- The Washington Times - Thursday, November 2, 2006

The Bard sheds doublet and hose for satin slip dresses and finger waves in the glammed up, 1930s-style “A Midsummer Night’s Dream” now at the Folger Theatre.

Hollywood figures prominently in director Joe Banno’s delectable art deco fantasy, specifically the Tinseltown that produced Fred Astaire and Ginger Rogers movies, such blond bombshells as Jean Harlow and Carole Lombard, the sophisticated leading men John Barrymore and Adolphe Menjou, and those escapist screwball comedies that were as notable for the breathless clip of the dialogue as for the gorgeous costumes and sleek sets.

Erhard Rom’s sets for “Midsummer” evoke such streamlined sumptuousness that it’s like living in a penthouse at the Chrysler Building, and Kate Turner-Walker’s body-conscious dresses and men’s formal wear are so exquisitely tailored that they evoke the heyday of legendary Hollywood fashion designer Adrian.

“Midsummer” takes place in Athens and an enchanted wood — not the MGM back lot — and its cast includes the usual Shakespearean mix of nobles and rustics, lovers and rivals, with the otherworldly addition of fairy queens and kings and their charmed minions. These spirits wreak mischief and magic on two sets of young lovers, Hermia (Briel Banks) and Lysander (Marcus Kyd) and Helena (Stephanie Burden) and Demetrius (Tim Getman), who flee to the forest to escape from Athenian restrictions. There, they are bedeviled by Puck (Kate Eastwood Norris), the scrappy and sometimes addled aide de camp to fairy king Oberon (John Lescault). Oberon, annoyed that his wife Titania (Deborah Hazlett) has become distracted from her marital duties by a changeling boy, uses the juice from magical flowers to hoodwink his wife into thinking she’s madly in love with an ass (David Marks, whose hiccupy bray in the role is alone worth the price of a ticket), a working class bloke named Nick Bottom who gets lost in the wild while rehearsing for a production of “Pyramus and Thisbe” that he and the other rubes are putting on for the gentry.

As much as this “Midsummer” looks like something Noel Coward would whip up for Gertrude Lawrence, Mr. Banno also borrows from more contemporary sources: His ironic use of 1930s hit parade ditties lip-synced by the actors was evocatively employed by English dramatist and filmmaker Dennis Potter in “The Singing Detective” (1986) and “Pennies From Heaven” (1978). Here, the idea of love and happiness being merely an illusion is conveyed by characters suddenly bursting into song while simultaneously finding themselves as fleet of foot as one of the Nicholas Brothers and surrounded by a phalanx of chorine cuties.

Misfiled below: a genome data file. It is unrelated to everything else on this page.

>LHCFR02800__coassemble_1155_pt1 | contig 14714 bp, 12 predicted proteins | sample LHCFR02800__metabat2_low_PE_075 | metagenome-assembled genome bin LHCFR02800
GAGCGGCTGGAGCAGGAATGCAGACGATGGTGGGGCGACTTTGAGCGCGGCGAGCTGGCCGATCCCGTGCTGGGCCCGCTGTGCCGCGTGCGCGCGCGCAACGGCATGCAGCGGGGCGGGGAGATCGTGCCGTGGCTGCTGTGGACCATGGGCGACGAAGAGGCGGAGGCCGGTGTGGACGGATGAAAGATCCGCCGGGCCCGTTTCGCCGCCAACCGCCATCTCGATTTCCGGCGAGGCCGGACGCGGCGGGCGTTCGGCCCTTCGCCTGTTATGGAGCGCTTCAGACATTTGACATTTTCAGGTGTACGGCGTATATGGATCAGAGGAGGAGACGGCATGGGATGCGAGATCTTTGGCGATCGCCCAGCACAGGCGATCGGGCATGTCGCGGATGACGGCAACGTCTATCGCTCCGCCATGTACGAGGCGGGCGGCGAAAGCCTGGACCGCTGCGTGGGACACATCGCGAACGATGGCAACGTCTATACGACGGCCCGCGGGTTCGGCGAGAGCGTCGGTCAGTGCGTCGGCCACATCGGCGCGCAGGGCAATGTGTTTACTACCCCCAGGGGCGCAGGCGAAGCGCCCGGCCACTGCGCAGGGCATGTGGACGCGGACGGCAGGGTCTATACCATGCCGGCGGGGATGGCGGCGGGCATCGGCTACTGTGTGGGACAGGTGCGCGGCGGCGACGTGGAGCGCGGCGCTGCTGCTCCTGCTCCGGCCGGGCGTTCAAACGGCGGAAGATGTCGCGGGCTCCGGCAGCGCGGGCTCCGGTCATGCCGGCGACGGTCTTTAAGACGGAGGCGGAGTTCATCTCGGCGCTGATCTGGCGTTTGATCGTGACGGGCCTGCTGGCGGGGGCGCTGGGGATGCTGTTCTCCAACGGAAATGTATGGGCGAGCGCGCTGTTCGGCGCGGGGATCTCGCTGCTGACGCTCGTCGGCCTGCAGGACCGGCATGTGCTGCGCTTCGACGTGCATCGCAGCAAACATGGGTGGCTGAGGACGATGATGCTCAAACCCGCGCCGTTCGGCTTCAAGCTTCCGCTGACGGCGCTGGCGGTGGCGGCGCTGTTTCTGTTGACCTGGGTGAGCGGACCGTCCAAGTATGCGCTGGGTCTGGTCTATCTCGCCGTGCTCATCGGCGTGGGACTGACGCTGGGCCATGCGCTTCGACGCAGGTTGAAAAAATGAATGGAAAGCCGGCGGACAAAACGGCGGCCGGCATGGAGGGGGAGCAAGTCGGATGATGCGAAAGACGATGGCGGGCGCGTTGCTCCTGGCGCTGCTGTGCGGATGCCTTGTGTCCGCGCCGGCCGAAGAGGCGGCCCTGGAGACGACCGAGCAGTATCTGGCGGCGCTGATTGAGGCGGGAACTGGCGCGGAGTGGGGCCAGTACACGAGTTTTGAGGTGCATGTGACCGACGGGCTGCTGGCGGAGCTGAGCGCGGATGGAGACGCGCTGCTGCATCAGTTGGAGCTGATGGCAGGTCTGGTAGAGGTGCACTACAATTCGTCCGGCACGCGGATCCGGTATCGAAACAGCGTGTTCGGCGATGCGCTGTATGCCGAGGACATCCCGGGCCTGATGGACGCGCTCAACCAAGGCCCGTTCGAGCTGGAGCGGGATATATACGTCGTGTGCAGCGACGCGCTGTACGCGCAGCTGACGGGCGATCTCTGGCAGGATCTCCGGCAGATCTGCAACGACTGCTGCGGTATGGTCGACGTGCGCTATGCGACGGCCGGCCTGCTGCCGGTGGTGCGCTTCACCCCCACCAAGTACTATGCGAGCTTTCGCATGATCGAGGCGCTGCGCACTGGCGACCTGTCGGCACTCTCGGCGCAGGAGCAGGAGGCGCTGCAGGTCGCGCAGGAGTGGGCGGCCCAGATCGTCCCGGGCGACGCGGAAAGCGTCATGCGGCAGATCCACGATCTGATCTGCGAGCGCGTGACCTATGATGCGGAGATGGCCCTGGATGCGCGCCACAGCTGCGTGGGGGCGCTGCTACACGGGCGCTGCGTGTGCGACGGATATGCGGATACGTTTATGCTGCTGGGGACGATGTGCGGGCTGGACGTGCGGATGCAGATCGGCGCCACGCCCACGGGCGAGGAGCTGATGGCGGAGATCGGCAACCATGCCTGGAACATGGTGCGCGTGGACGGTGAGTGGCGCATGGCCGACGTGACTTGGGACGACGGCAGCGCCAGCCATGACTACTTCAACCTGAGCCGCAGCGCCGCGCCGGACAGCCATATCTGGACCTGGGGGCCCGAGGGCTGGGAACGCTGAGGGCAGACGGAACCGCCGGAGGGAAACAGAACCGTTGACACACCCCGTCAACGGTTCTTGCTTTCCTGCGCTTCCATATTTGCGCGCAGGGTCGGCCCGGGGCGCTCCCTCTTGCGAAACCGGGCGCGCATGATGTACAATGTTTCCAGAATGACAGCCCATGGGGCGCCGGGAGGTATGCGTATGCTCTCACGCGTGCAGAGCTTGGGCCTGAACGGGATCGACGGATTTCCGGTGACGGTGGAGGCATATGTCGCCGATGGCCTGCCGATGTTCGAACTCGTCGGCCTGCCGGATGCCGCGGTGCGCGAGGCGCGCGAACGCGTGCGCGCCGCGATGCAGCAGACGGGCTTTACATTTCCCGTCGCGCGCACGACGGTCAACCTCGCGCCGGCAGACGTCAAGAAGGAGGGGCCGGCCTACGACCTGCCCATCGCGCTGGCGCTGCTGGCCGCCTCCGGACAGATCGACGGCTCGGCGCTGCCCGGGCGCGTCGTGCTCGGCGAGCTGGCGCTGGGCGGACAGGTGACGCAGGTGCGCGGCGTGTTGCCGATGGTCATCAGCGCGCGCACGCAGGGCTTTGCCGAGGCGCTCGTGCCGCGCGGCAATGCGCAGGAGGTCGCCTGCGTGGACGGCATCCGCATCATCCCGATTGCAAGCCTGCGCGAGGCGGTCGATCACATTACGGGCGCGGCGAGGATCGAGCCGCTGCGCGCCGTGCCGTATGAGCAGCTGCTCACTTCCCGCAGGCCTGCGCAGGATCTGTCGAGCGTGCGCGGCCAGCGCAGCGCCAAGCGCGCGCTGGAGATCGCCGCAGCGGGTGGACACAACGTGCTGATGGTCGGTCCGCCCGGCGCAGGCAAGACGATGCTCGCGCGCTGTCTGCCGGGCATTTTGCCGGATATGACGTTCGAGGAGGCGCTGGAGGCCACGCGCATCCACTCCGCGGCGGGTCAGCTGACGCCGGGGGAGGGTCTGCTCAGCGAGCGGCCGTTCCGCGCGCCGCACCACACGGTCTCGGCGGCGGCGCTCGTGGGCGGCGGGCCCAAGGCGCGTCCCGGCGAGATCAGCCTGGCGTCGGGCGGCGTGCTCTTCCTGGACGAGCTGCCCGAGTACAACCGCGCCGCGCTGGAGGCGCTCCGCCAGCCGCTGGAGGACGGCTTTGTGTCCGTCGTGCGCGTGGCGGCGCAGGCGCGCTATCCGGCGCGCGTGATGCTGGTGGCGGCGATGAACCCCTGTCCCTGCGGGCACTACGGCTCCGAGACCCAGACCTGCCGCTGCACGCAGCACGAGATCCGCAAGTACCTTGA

Successful in small doses, this device grows tiresomely predictable after a while — although in act two, flagging spirits are revived by Catherine Flye. To her role as Peter Quince, the gung-ho director of the rustic play, she brings the rubbery finesse and exquisite timing of a born comedienne to a goofball novelty number about love and laundry drudgery that explodes into a fantasy sequence that includes a balletic interlude and actor Ralph Cosham executing a comically dainty tap dance.

As Titania and Oberon (and their mortal counterparts, Theseus and Hippolyta), Mr. Lescault and Miss Hazlett delightfully evoke the inspired bickering of William Powell and Myrna Loy as Nick and Nora Charles. Miss Banks looks so much like Katharine Hepburn in the 1930s you expect to hear the icon’s clipped New England cadences, but, other than looks, she fails to make an impression. However, as the plain Jane sidekick Helena, Miss Burden packs the wallop and brass of famous Hollywood second bananas like Joan Blondell.

Miss Eastwood Norris makes a splendid Puck. With her blond corkscrew curls and racy lingerie, she bears a physical resemblance to Carole Lombard, although her frantic mugging and attempts at breakneck comedy are pure Looney Tunes. The crew of rustics is far more relaxed in their revels, led by the splendidly agile Mr. Marks, who plays the earthbound ass and the nimble, Jackie Gleason-esque Nick Bottom with equal aplomb.


WHAT: “A Midsummer Night’s Dream” by William Shakespeare

WHERE: Folger Theatre, 201 East Capitol St. SE

WHEN: 7:30 p.m. Tuesdays through Thursdays, 8 p.m. Fridays and Saturdays, 2 p.m. Saturdays and Sundays, 7 p.m. Sundays. Through Nov. 26.

TICKETS: $32 to $50

PHONE: 202/544-7077


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